Insufferable, your little autobiography here struck a chord with The Beet-Eating Heeb (it surprises people to learn that beets have chords), as BEH (acronym) is about to join you in the blogosphere. In exactly five days.

  2. Eli December 20, 2012 at 9:06 am #

    “I believe it’s possible that if you never say a word about your veganism to them, beyond letting them know you’re now vegan, they will not find you insufferable.”

    It is. I do more or less exactly the above and only expand upon my veganism in response to direct questioning. Additionally, when questioned directly, I make it clear that I only apply my reasoning for being vegan (“Being vegan is so easy that not being vegan is unacceptably selfish” to put it succinctly) to myself and not to anyone else. And, because of all that, my friends and acquaintances all seem to be of the opinion that I am not insufferable.

    However, I do think that there’s wiggle room in-between the “insufferable” line (which I don’t want to cross because I think it would make me a bad ‘vegan ambassador’ and be counter-productive to the furtherance of veganism in the world by rendering me [and by association, veganism] easier to dismiss) and my current mode of behavior where I could be slightly less sufferable and further veganism without cutting my legs out from under me. The challenge is moving into that wiggle room.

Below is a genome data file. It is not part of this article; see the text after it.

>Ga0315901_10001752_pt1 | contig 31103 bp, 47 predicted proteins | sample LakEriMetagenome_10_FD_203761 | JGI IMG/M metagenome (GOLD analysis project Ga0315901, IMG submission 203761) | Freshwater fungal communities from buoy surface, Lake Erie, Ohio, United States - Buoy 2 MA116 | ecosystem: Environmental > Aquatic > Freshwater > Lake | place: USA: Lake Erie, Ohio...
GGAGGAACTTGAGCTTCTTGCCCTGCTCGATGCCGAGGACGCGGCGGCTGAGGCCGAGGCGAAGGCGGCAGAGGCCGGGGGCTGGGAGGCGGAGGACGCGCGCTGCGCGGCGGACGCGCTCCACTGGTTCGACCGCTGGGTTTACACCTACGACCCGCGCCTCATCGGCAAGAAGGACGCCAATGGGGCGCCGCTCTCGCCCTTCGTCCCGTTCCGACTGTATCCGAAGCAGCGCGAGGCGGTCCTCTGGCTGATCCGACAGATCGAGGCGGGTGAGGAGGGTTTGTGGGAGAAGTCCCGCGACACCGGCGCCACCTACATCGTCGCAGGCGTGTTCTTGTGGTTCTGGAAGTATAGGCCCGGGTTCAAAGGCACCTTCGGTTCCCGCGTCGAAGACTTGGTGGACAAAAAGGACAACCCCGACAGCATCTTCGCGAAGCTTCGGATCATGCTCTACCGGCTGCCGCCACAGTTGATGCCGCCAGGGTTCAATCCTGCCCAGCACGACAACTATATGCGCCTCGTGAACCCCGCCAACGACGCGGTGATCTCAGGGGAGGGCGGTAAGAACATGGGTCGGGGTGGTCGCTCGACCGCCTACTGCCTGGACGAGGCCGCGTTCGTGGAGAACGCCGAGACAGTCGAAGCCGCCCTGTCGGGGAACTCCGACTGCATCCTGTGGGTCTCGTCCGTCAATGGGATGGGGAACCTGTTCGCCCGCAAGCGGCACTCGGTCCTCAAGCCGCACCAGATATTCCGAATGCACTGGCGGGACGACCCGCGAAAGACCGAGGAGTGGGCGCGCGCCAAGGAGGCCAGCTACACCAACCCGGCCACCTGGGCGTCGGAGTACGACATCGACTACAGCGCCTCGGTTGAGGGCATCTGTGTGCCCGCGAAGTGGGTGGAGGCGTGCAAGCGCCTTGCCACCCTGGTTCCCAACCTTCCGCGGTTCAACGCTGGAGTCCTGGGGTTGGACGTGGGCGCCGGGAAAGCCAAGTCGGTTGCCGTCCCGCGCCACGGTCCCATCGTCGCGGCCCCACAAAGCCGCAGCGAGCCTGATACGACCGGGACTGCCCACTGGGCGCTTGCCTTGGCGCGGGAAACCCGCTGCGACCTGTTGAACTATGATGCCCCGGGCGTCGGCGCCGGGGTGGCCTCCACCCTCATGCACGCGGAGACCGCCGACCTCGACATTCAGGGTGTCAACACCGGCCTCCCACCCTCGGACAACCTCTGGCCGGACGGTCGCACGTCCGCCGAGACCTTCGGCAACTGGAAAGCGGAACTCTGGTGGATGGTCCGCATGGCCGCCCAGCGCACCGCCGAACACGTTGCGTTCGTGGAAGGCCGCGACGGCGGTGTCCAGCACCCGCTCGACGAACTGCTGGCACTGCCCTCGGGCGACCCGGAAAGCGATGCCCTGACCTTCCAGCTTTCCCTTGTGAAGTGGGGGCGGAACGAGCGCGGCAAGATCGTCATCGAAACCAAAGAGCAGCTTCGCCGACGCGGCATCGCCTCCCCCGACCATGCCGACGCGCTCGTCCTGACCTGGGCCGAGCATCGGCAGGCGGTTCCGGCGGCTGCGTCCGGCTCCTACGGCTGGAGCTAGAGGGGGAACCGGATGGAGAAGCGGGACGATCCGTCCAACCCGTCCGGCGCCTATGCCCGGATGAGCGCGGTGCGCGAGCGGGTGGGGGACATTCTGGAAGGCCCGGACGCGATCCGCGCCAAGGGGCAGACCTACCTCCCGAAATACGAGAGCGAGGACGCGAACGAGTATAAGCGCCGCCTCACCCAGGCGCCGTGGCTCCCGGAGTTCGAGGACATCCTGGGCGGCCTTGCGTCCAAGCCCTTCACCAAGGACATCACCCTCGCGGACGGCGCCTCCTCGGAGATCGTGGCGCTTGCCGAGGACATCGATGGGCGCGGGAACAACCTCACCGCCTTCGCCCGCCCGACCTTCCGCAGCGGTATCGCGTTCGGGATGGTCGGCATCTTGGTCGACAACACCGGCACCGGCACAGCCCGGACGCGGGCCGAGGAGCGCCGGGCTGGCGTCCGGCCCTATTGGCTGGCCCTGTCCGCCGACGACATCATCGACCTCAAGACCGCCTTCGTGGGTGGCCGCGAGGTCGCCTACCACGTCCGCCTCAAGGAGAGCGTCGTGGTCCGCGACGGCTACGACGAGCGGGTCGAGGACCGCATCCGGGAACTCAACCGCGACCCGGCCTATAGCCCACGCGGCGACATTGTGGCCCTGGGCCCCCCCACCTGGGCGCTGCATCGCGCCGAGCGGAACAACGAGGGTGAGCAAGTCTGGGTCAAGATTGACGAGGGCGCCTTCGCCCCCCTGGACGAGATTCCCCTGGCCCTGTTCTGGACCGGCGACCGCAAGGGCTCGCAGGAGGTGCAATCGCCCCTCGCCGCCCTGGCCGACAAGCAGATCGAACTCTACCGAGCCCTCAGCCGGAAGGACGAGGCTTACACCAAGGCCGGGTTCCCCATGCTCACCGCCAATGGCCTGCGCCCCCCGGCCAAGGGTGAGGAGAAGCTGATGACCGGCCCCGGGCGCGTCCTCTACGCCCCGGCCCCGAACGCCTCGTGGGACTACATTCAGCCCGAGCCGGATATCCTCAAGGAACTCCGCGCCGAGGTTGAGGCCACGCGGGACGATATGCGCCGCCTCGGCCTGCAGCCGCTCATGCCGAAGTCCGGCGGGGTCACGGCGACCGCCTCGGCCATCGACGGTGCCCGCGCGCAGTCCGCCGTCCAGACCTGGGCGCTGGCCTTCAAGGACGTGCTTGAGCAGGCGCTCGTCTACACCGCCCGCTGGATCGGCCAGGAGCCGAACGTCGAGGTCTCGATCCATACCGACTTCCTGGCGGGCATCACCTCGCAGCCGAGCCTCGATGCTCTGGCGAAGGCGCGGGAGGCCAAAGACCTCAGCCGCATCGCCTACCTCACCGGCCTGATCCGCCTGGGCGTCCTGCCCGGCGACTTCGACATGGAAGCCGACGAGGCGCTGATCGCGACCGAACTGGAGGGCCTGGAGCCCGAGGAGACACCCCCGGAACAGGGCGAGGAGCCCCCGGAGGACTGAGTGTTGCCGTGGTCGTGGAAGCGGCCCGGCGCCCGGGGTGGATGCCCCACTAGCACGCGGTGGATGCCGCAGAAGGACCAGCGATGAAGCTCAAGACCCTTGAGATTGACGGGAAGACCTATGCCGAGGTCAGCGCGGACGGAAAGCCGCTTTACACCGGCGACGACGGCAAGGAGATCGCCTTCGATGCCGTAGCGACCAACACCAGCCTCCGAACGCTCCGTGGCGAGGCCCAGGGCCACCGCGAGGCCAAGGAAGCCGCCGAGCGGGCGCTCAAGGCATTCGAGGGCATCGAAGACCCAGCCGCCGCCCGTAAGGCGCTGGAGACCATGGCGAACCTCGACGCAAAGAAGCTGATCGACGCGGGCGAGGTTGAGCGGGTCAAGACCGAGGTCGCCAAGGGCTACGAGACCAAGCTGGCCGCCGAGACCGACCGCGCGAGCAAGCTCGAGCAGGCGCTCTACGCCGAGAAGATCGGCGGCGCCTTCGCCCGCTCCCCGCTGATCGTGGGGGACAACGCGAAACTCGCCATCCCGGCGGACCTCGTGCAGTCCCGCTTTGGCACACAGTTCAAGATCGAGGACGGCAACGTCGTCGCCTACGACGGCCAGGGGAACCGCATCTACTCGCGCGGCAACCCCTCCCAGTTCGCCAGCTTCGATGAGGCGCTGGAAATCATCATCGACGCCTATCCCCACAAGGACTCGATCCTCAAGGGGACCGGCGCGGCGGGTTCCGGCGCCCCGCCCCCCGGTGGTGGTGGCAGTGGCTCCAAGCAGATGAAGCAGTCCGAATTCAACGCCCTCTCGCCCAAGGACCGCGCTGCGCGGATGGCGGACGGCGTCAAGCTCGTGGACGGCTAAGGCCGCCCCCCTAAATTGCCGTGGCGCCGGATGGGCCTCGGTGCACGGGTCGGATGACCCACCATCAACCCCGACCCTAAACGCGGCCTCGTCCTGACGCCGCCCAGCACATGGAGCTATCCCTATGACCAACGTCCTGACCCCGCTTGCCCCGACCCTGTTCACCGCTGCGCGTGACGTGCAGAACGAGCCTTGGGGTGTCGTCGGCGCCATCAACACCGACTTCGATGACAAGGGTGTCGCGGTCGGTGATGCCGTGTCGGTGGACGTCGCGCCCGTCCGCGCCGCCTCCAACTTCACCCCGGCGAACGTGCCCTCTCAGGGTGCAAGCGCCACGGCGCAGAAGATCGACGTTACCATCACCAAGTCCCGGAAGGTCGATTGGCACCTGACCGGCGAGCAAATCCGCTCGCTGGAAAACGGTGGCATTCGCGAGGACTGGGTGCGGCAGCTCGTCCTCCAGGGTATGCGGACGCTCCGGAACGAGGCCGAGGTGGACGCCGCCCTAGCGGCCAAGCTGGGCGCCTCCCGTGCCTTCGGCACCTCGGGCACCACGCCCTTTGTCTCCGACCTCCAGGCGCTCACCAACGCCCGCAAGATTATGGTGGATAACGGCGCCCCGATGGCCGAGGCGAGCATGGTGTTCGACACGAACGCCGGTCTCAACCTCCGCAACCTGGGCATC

3. boop May 23, 2014 at 11:41 am #

    Hey, just found your blog
    I’m actually an “omni” but I’ve found it less and less justifiable to support our current (sometimes willful) ignorance about how food animals are treated.
    I’m not disgusted by meat, dairy, eggs, honey, etc. but passing a wall of gallons of milk in the grocery store will remind me of how dairy cows are treated. Once you know, you can never forget.
    I will probably never call myself vegan even if I cut out animal products 100%. Many vegans are possessive about the word. Also, “animal liberation” and “speciesim”-esque types of thought are tied with vegan subculture. I’m not interested in ideology but the truth is: there is no possible way that animals cannot suffer with our current demand for animal products. We must transition to a plant-based society. There are also very cool foods and textiles that come from plants that we aren’t looking into!

    When it comes to bugs, seafood, shearing wool, etc. I’m not sure. Maybe I’m making excuses because I love honey, albacore, and wool knits (probably).

  4. pslebow October 16, 2014 at 7:44 am #

    Just discovered your blog. Look forward to exploring it!

  5. chrissy April 5, 2015 at 7:38 pm #

    Insufferable or not, it’s not our responsibility to make non-vegans feel better about animal exploitation. Our job is to speak the truth and help others connect. We should never feel ashamed of who we are, and staying silent suggests that 🙂